Internationally acclaimed local documentary film maker, Francois Verster (director, editor and producer), continues his month-long residency at Wits as the Carnegie Resident Scholar, under the auspices of the Wits Television and Film Department, and the Department of African Literature.

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On Monday, 22 October 2012 Verster delivered a public lecture entitled Violence and transformation: Limits to ethical strategies in documentary film making at 13:00 in the Graduate Centre Seminar Room, South West Engineering Building, East Campus, Wits University. All were welcome.

During his stay at Wits, Verster has hosted a screening of his last feature documentary Sea Point Days and continues conducting master-classes for staff and students.

Verster's high international reputation and respect is due to his path-breaking and compelling documentaries. His work regularly receives official invitations to leading international festivals where it has won numerous awards including an Emmy Award for A Lion's Trail. His acclaimed debut as a documentary director/producer, came with the Pavement Aristocrats: The Bergies of Cape Town and was described as "astonishingly brave and intimate", "brilliant" and "magisterial" by the South African media; the Variety 2000 International Film Guide labelled it as "magnificent".

When the War is Over, a 52-minute film which looks at the survivors of the anti-Apartheid Struggle, was described by the Swedish press as "a work of documentary genius". The Mothers' House, a long-term observational film about the lives of three generations of women within one family on the Cape Flats, won eighteen international awards. In response to Sea Point Days, which looks at life at Cape Town's Sea Point Promenade and Municipal Pools, the Munich International Film Festival noted: "To stroll around a place in an open manner, to find a plethora of outstanding detail, and at the same time to tell a complex story of a nation that reaches far beyond a little beach area is an awesome achievement".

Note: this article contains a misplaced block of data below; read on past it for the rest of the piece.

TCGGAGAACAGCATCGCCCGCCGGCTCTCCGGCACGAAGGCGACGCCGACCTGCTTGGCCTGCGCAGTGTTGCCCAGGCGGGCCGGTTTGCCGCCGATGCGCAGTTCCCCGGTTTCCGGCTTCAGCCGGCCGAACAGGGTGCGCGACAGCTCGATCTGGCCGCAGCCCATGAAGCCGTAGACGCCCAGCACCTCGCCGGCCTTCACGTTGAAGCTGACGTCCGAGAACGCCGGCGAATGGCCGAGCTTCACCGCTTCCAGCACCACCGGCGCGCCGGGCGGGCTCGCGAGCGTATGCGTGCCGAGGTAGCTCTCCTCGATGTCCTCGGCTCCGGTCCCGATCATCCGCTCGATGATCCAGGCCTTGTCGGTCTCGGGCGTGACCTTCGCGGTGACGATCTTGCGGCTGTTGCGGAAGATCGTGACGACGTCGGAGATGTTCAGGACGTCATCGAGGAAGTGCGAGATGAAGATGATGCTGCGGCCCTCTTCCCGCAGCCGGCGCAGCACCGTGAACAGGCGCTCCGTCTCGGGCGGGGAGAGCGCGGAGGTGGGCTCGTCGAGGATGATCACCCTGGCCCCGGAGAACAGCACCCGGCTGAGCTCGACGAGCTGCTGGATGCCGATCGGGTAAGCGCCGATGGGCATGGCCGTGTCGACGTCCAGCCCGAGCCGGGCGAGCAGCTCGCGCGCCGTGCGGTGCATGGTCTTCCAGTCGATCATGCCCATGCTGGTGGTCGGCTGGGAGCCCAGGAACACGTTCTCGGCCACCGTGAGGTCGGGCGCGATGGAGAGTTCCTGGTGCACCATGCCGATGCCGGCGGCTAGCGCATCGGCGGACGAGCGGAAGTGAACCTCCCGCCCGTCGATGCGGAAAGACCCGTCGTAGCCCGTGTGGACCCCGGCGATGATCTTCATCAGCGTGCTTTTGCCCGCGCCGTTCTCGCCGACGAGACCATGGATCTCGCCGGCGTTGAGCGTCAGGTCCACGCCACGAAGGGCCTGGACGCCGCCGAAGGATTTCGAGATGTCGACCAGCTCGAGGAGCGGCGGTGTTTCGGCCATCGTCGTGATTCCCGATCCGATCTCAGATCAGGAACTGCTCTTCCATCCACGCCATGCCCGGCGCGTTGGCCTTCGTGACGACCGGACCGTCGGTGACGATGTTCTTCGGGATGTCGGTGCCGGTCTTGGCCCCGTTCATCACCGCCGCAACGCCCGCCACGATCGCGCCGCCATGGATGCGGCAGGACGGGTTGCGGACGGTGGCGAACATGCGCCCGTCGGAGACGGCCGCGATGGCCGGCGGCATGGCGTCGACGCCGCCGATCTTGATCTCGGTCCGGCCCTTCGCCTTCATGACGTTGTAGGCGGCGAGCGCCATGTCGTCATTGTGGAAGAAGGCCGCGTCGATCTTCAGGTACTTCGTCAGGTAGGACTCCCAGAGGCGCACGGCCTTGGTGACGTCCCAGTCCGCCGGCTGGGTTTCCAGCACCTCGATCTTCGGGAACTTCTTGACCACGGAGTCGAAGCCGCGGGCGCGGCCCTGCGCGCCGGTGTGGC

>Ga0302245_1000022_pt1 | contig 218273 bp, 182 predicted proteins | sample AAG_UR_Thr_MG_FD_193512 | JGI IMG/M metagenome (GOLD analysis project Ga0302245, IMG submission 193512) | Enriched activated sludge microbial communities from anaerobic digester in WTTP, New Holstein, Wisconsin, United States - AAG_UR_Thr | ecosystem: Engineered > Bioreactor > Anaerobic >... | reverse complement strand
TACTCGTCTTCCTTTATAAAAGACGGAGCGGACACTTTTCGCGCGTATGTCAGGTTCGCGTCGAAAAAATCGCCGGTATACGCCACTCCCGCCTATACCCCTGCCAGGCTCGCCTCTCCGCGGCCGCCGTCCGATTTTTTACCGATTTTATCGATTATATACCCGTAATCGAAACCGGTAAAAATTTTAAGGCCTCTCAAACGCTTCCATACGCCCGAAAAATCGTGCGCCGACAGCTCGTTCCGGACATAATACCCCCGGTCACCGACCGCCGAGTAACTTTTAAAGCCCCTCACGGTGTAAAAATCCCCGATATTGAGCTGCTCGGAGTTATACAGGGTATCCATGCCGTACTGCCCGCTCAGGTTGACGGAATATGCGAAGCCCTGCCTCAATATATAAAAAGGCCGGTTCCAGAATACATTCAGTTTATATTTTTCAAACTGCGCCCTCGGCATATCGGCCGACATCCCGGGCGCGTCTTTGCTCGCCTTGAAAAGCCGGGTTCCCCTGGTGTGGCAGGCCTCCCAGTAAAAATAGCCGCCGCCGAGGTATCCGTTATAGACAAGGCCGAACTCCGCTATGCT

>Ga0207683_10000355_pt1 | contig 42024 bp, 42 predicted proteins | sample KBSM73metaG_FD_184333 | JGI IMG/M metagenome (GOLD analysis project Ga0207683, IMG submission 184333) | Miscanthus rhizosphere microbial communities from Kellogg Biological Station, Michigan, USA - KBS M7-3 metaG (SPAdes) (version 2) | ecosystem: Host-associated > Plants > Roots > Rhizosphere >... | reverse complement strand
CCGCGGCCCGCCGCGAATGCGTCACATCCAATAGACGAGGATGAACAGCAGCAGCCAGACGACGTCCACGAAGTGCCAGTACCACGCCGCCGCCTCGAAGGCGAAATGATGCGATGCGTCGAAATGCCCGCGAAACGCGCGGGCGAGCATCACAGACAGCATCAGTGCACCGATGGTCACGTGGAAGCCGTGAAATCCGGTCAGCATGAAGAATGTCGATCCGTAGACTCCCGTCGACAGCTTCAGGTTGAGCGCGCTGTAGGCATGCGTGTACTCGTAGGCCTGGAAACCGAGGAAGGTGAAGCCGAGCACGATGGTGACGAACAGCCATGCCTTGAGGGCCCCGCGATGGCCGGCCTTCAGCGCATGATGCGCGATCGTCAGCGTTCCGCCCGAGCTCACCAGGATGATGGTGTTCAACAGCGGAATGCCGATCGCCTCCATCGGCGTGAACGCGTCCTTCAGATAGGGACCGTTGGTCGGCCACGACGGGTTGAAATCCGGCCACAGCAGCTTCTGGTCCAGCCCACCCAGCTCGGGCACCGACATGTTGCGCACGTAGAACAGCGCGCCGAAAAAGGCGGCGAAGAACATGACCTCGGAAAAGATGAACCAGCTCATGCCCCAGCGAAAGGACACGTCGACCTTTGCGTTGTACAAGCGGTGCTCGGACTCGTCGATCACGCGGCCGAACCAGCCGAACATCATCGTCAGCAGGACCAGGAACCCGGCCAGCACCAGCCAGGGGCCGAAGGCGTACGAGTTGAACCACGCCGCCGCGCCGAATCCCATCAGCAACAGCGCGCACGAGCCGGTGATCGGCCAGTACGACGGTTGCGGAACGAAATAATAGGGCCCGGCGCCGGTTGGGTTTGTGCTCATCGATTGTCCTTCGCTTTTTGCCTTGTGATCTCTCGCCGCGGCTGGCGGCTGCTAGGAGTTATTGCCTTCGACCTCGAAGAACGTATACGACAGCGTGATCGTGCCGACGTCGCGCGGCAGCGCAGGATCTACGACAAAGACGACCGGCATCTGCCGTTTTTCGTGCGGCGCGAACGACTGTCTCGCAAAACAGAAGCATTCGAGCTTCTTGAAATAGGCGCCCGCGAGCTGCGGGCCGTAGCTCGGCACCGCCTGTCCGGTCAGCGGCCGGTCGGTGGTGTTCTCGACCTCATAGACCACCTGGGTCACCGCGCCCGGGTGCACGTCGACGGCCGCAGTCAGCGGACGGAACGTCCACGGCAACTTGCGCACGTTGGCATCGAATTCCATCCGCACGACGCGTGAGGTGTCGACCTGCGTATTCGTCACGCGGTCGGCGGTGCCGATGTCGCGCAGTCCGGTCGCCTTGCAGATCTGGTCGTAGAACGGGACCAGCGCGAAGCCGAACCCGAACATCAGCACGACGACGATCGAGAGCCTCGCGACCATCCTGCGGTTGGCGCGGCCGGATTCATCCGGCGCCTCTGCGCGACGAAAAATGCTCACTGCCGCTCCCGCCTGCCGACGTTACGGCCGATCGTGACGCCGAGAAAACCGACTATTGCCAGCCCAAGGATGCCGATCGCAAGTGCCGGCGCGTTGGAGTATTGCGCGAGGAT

There is a thematic and stylistic coherence in Verster's work that can serve as an important catalyst in rethinking the conventional ways in which the social role of film, media and scholarship have been understood and used in South Africa. One of the signal strengths of his work is that it uses film and art to, in his words, "engage with political realities in ways that traditional analysis cannot" and in the process "engender ways of looking that open up new combinations with philosophy, politics, emotion and so on".

Despite the diverse subjects and characters treated in his documentaries, Verster is consistently interested in the profound experiences of ordinary, marginal characters and how they deal with the hopes and fears that their quotidian experiences confront them with amidst the 'big' and 'sensationalist' narratives of post-apartheid South Africa. The fascination with the ordinary is powerfully underscored by Verster's penchant for using an observational aesthetic. He prefers to shoot his documentaries over a sustained period of time, allowing himself and his subjects the requisite space, time and reflection to try and embody and understand the difficult lives and changes that are being experienced and put under scrutiny. What emerges is a nuanced and provocative representation of the complexities, ambiguities and paradoxes of change (as desirable, unsettling and even possibly treacherous) in the lives of the individuals and communities that are the protagonists of his films.

Verster has taught and held residencies across the world including the University of the Western Cape, the University of Maryland, the Tisch School of the Arts at NYU and Columbia University in New York.